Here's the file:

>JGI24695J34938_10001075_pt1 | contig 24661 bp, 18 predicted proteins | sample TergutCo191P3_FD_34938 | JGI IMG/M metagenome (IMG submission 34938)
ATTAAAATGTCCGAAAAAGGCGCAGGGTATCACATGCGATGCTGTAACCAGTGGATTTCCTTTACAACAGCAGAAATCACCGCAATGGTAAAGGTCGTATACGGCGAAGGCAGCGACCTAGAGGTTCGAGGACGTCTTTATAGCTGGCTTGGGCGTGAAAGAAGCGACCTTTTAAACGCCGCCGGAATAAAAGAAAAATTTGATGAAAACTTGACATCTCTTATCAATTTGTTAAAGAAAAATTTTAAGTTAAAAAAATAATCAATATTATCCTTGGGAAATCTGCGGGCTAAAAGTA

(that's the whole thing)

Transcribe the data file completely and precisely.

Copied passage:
>JGI24695J34938_10001075_pt1 | contig 24661 bp, 18 predicted proteins | sample TergutCo191P3_FD_34938 | JGI IMG/M metagenome (IMG submission 34938)
ATTAAAATGTCCGAAAAAGGCGCAGGGTATCACATGCGATGCTGTAACCAGTGGATTTCCTTTACAACAGCAGAAATCACCGCAATGGTAAAGGTCGTATACGGCGAAGGCAGCGACCTAGAGGTTCGAGGACGTCTTTATAGCTGGCTTGGGCGTGAAAGAAGCGACCTTTTAAACGCCGCCGGAATAAAAGAAAAATTTGATGAAAACTTGACATCTCTTATCAATTTGTTAAAGAAAAATTTTAAGTTAAAAAAATAATCAATATTATCCTTGGGAAATCTGCGGGCTAAAAGTA